Aromatherapy And Essential Oil Quality

In the world of aromatherapy, it is easy to be fooled into thinking you have purchased a pure essential oil, but buyer beware!

Shakespeare once said, "A rose by any other name would still smell as sweet." Unfortunately, in the world of aromatherapy and essential oils, it is all too easy to be fooled. We may think we have purchased a pure oil, when in fact, we have purchased a cheap imitation that is anything but pure. While resources such as Essential Oil Sanctuary are known for providing reliable information on essential oils and aromatherapy in general, this is not always the case. Comparing an article from the above mentioned site, 12 Essential Oils for Wrinkles and Aging Skin (Plus 9 Recipes and Application Tips) and those found on other corners of the web results in a clear recognition in difference of quality. Using sources like Essential Oil Sanctuary for information ensures your source of information is reliable, and this article hopes to provide information on how to reliably use essential oils and judge their quality.

Aromatherapy uses essential oils to benefit human beings physically, mentally, and emotionally. The essential oils enter the body through inhalation via the nose or olfactory system. They may also be ingested through a suitable carrier such as an oil, where they penetrate the skin and eventually enter the circulatory system. Pure essential oils are the "life force" of the plant, and they cannot be duplicated in a lab with additives. These oils are obtained from plants' roots, leaves, bark, stems, rhizomes, flowers, fruit rind or seed. These essential oils are the exclusive product from extraction of volatile aromatic principles or distilled oils. For this reason, it is important that a pure essential oil not be used directly on the skin. A single essential oil can contain well over 100 or more chemical constituents.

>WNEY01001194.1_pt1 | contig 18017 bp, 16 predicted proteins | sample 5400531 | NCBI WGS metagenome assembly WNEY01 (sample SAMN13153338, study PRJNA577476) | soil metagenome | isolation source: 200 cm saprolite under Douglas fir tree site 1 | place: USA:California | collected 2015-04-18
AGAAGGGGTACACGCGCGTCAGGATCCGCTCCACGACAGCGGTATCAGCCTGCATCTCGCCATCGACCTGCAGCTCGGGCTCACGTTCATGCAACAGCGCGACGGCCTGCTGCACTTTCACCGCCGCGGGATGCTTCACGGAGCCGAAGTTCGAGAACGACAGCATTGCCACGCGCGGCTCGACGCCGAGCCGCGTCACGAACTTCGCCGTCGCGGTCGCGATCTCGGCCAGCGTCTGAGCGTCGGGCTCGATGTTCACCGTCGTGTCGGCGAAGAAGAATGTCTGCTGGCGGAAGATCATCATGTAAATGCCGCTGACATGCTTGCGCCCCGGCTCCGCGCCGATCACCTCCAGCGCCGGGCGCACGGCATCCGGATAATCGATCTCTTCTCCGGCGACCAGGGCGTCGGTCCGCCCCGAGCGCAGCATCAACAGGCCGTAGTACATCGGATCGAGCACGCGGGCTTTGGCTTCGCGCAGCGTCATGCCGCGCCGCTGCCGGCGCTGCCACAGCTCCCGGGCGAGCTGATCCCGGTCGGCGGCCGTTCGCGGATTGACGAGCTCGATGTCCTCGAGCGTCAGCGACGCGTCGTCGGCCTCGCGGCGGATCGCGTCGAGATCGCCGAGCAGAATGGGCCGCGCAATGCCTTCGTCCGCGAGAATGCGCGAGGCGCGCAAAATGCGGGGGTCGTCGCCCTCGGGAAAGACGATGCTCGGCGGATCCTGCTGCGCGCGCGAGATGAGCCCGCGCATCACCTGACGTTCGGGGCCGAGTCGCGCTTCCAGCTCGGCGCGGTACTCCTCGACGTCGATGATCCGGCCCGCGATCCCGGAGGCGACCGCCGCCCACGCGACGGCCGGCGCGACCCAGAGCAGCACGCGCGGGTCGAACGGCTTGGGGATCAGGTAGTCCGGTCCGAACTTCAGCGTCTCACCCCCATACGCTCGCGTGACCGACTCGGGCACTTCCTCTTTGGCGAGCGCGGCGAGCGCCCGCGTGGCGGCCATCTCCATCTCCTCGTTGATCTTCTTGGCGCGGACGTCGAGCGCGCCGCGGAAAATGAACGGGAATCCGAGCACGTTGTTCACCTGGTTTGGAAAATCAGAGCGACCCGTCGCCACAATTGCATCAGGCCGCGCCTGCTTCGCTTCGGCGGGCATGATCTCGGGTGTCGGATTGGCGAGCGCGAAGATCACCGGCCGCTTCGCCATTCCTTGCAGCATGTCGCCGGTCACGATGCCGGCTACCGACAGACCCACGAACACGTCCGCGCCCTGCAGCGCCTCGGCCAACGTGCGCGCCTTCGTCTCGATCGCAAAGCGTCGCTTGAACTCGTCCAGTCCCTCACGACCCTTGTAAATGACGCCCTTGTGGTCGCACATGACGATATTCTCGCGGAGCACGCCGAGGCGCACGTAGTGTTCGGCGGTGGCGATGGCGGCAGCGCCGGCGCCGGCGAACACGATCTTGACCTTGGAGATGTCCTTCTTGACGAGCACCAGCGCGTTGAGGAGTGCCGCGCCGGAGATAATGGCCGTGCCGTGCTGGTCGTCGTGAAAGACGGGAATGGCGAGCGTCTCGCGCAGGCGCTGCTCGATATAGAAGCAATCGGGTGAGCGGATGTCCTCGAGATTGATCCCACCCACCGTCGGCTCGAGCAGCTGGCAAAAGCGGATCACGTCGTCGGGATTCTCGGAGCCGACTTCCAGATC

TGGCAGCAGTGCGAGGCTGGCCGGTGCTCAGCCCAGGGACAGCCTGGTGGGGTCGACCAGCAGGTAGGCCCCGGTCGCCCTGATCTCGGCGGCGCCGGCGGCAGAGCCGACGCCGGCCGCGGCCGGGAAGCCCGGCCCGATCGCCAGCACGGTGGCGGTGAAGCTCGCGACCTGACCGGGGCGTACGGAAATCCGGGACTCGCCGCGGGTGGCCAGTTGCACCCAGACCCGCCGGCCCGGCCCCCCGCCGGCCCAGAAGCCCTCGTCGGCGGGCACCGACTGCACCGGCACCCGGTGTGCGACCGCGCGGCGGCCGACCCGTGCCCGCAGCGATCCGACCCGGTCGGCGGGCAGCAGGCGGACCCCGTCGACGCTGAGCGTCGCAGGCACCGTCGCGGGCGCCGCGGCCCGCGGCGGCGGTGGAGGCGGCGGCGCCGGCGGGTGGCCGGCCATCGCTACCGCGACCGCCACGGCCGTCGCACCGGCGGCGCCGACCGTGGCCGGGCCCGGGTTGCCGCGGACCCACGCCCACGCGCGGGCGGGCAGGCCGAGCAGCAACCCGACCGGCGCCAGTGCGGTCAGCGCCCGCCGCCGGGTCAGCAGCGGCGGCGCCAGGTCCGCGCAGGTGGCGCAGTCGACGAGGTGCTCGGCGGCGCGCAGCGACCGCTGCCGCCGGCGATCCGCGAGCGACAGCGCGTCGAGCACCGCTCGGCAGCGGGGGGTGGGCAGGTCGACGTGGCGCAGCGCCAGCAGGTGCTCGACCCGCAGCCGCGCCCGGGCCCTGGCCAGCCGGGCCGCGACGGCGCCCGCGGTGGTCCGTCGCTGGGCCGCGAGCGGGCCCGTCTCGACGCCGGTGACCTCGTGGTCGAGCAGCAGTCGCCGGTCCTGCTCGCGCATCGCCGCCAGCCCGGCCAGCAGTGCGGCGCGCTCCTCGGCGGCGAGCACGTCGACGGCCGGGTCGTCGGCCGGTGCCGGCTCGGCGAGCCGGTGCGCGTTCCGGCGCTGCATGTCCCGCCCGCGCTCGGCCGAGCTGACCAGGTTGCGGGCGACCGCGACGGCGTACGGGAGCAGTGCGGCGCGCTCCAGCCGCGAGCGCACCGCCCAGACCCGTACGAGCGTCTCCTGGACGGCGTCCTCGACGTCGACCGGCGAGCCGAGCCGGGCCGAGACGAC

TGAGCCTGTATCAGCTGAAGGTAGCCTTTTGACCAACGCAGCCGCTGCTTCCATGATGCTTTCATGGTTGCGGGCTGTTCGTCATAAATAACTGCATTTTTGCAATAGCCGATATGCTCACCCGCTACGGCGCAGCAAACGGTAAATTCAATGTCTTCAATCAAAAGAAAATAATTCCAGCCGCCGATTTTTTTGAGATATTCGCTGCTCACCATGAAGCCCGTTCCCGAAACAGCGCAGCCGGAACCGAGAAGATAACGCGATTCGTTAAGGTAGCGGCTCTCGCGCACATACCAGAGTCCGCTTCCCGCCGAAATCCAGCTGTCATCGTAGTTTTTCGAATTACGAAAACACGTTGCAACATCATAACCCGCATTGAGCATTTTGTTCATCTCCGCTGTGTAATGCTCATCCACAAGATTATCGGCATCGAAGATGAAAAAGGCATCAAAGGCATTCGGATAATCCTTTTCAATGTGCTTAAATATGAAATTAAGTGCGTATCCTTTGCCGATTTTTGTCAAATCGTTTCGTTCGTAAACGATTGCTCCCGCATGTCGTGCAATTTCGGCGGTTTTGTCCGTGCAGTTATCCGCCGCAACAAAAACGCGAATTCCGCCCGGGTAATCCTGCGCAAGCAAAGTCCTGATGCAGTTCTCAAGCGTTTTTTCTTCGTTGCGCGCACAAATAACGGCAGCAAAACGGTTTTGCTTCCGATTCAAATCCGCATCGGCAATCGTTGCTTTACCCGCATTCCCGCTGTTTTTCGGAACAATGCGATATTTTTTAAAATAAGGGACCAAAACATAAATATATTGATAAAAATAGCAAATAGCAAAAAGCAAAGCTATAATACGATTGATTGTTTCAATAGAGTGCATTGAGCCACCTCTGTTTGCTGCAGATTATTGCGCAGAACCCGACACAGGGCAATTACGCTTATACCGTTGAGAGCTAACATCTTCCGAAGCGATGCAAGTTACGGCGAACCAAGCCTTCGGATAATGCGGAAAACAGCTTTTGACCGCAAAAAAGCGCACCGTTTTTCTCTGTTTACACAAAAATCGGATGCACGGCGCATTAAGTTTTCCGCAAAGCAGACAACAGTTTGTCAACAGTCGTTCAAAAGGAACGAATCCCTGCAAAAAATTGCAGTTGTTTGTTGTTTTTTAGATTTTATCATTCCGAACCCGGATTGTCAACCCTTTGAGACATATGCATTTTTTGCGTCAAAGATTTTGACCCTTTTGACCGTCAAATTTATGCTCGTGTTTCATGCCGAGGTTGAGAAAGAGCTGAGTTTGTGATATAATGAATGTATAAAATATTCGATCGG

Adulteration of essential oils can occur at any stage in the supply chain. The distillation process is an important factor in the gathering of these oils. The use of pure water with no additives used in the distillation process, low temperature, low pressure and a long distillation time are needed to preserve the pure essence of the plant and to capture the quality of the essential oils.



A technique called GLC, or Gas Liquid Chromatography, is used to give a highly detailed analysis of the oil. This type of testing is the most common and will show any added adulterant. Other tests on essential oils are infrared, optical, rotation, specific gravity and mass spectrometry.

Adulteration of an essential oil can be as simple as adding a component to stretch or standardize the essential oil. It can be a simple or complex process. Examples of adulterations are added alcohol, the addition of lemon or orange terpenes, and synthetic additives such as DPG or PEA to "bulk" up or augment an oil. A common process of adulteration involves taking a cheap oil such as lavindin and selling it as lavender.

When looking for a pure essential oil, it is important to do your homework. Many oils are sold as fragranced or perfumed oils and are considered adulterated. They have been cut with other oils or synthetic chemical components. This is why it is important not to purchase an oil based on scent alone. Perfumed oils are often mixed with chemical pesticides or other additives that dilute the oil so it can be produced at a cheaper price. The water used in distilling these "perfumed" oils may contain chlorine and other harmful chemicals.

Good quality essential oils will not feel greasy to the touch. These oils will be bottled in amber brown bottles so they will be shielded from light. Make sure the oils you purchase are certified organic. Pure essential oils will have a product specification sheet which describes how the oil was obtained and distilled and that tells you the country or region from which it came. It will have a batch number, production date and chemical data that lists the seven major components of essential oil. Traceable protocols will state that it contains no added water, alcohol, carriers or diluents.

Use common sense when dealing with essential oils. Although many essential oils are GRAS, or, generally regarded as safe by the FDA for internal use, check with a qualified aromatherapist or herbalist first. Since pure essential oils are volatile, do not use them near heat or flames. Some oils will cause sun sensitivity, especially those in the citrus family. Always dilute an essential oil before applying it to skin to avoid irritation. Store your oils out of direct light and heat and be sure to replace the cap tightly to avoid evaporation. Citrus oils can be refrigerated. If you mix your oils with a carrier oil, the shelf life of the oil will depend on the type of carrier oil used. For safety reasons, follow any precautions listed on the oil, as many are not considered safe during pregnancy. Above all, remember that aromatherapy is only as good as the quality of essential oils used.

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